Another world awaits.
The Happy Islands of Oceania or Paddling the Pacific is a masterpiece from Paul Theroux, perhaps even eclipsing Dark Star Safari. The tale begins with Theroux in London ending an unhappy marriage and an uncertain diagnosis of a possible skin cancer. Miserable, alone and worried for his life, Theroux accepts an offer to do a book tour in Australia and New Zealand and from there begins a meandering life of traveling from Pacific island to island with his kayak in tow, spending as much time on the water as possible and not even sure if he’s writing a book or just disappearing from the world altogether.
On one island he has a mournful dream of one of this children writing a story that began:
‘Long after he died – for weeks, for months – we kept receiving postcards from Dad because he had traveled so far and to such small and insignificant places.’
Theroux oscillates between his biting misanthropic wit and joy at finding island paradises everywhere under skies whose stars are so bright that he can read at night. As usual, Theroux is adept at summing up his experience of a culture in a single phrase.
‘And maybe Australians talk a lot louder because they are so far away from the rest of the world. How else will anyone hear?’
And after he’s been threatened a few times in the traditional Australian manner, he observes that the forced cheerfulness of the Australians hides another impulse:
‘..my feeling, or to be more precise, my fear, was that they were not being polite to me but simply restraining themselves. Nothing personal. They just wanted to hit me.’
Theroux gives us another 100 pages of cultural surgery on Australia which leaves room for another 650 as he gives the Troibands, the Solomons, the Cook Islands, Tahiti, Easter Island and Hawaii, amongst others, their turn under the writer’s microscope. But this isn’t journalism, Theroux is mainly concerned with navigating between island chains in his enormous kayak, leaning the local words for ‘sweet potato’ and ‘canoe’ to see if there’s any linguistic continuity in the Pacific and generally getting pleasantly lost.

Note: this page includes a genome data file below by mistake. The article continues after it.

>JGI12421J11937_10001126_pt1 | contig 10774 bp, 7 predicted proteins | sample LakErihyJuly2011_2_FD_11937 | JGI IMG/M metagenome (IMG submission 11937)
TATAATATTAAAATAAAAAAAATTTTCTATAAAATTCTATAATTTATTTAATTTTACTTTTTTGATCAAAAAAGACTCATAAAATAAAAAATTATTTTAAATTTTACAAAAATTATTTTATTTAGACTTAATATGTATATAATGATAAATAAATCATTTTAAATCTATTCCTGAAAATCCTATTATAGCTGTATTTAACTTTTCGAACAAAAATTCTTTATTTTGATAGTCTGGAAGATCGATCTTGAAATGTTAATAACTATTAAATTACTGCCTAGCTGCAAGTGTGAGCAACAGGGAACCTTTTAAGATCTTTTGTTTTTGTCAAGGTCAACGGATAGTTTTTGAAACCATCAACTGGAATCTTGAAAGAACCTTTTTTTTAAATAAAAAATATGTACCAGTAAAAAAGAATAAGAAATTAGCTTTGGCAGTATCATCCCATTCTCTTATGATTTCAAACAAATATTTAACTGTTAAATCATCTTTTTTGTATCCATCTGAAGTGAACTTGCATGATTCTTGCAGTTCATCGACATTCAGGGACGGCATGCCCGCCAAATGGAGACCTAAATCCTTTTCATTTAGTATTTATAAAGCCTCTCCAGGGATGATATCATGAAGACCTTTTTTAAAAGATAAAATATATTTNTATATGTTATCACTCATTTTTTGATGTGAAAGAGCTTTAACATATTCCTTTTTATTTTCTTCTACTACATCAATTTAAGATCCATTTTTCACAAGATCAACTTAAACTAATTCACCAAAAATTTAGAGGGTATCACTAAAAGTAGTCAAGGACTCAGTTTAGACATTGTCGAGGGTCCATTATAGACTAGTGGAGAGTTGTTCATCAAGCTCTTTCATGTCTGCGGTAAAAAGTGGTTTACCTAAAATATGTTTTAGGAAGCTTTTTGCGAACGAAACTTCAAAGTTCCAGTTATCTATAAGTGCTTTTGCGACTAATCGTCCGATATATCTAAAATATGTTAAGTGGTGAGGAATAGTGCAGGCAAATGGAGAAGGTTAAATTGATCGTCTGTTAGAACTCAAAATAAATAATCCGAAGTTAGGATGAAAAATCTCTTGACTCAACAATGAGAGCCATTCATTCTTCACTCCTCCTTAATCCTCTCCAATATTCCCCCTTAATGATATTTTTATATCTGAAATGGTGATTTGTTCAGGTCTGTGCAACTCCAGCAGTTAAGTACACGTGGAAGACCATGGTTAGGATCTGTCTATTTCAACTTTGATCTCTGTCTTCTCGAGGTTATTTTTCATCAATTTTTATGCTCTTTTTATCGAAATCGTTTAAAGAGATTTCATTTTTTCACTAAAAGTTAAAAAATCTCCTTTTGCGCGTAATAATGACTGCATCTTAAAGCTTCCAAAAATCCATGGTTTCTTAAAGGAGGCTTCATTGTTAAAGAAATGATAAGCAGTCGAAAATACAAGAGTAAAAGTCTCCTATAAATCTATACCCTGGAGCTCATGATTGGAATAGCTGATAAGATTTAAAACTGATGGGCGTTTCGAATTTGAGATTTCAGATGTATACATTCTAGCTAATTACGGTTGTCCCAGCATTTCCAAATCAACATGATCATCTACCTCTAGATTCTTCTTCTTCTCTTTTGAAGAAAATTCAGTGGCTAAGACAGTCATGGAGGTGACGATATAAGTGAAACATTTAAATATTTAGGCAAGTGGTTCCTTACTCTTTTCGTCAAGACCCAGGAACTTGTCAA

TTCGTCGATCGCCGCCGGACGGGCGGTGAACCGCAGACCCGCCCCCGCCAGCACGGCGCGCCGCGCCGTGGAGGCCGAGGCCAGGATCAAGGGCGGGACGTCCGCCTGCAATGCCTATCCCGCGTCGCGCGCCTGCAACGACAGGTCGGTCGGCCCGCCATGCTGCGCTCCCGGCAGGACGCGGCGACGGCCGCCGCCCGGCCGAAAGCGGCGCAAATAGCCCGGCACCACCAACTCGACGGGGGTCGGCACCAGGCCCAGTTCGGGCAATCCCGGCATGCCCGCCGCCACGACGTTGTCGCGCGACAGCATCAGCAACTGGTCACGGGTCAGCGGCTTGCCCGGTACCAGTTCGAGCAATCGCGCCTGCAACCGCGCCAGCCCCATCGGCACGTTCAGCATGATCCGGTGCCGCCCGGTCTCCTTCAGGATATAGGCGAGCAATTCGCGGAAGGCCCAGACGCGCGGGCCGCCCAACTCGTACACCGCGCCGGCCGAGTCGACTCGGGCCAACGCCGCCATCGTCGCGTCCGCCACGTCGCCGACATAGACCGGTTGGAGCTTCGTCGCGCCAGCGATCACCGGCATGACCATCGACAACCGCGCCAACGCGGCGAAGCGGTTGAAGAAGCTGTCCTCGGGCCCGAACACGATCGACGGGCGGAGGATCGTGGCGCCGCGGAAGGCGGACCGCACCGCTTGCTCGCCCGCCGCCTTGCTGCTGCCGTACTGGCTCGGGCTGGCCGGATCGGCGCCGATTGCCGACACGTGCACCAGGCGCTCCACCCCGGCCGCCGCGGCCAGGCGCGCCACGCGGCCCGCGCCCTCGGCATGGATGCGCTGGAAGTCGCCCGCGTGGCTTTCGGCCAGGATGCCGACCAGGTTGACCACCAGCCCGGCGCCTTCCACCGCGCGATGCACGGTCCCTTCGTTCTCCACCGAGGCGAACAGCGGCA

Oceania would seem to be in another world living on the flotsam and jetsam of the modern age. Most villages are happy to make use of imported modern goods but have no interest in the world beyond their village. Fragments of news reach the Pacific but the people have no way to understand them; the Gulf War breaks out and in the Solomons they’re convinced the fighting will centre around them, just as it did in the second world war.
But most startling is how the modern world has changed the Pacific Islanders. Once the most amazing navigators the world has seen, the Polynesians are now invariably seasick when they get on a boat. Once living from the ocean that surrounds them, the islanders now live largely on a diet of tinned fish, chicken imported from America and corned beef, the latter, according to a pet theory of Theroux, because it resembles human flesh the most.
Stories of cannibalism pervade the history of the Pacific Islanders and are a magnet for missionaries and Theroux observes how the various Christian sects succeeded in taking all the fun out of life on the islands. He’s particularly taken with the happy marriage that cannibals and evangelists make:
‘Rumours of cannibalism are like catnip to missionaries who are never happier than when bringing the Bible to savages. Missionaries and cannibals make perfect couples.’
But whilst The Happy Islands of Oceania is Paul Theroux’s travel writing at its best, it’s also a very personal tale of a man looking to rebuild his life after it had all fallen apart. His intense interest in the quirks of humanity allows him to escape his own gloom as he peers into the worlds of beachcombers, yacht owners and tribal chiefs, but it’s also the intense solitude as he paddles out to untouched island paradises and then gets rained on all night that bring the book alive.
At other times Theroux delights in the paradise he has made for himself, paddling around untouched coasts, spending days on beaches looking watching crabs scuttle around, a world away from civilisation. Yet he ‘almost felt selfish’ as he enjoyed these stunning locations by himself, ‘something was missing; a woman.’
Theroux ends the book by staying for some nights in a luxury bungalow in Hawaii where he pays $2500 a night, a price which he’s told ‘includes continental breakfast’. It seems he partakes of this high life after his year or so of camping it just to observe the corrupting effects of luxury on his soul. The price cuts the study short and then he sees how happy he’ll be a couple of miles down the sands living on $2.50 a day. Who else but Theroux would do something like that?
Paddling the Pacific is a travel book that saves you from actually going there and getting robbed, bullied, ignored, pestered, irritated and taunted by the locals. Unless of course you want to and then Theroux gives you an idea of the beauty, the ideosyncratic culture and the overwhelming isolation that awaits the traveler in the largest mass of water on earth.
From Australia to the Solomons, from Easter Island to Hawaii, no one has mapped the modern Pacific better than Theroux.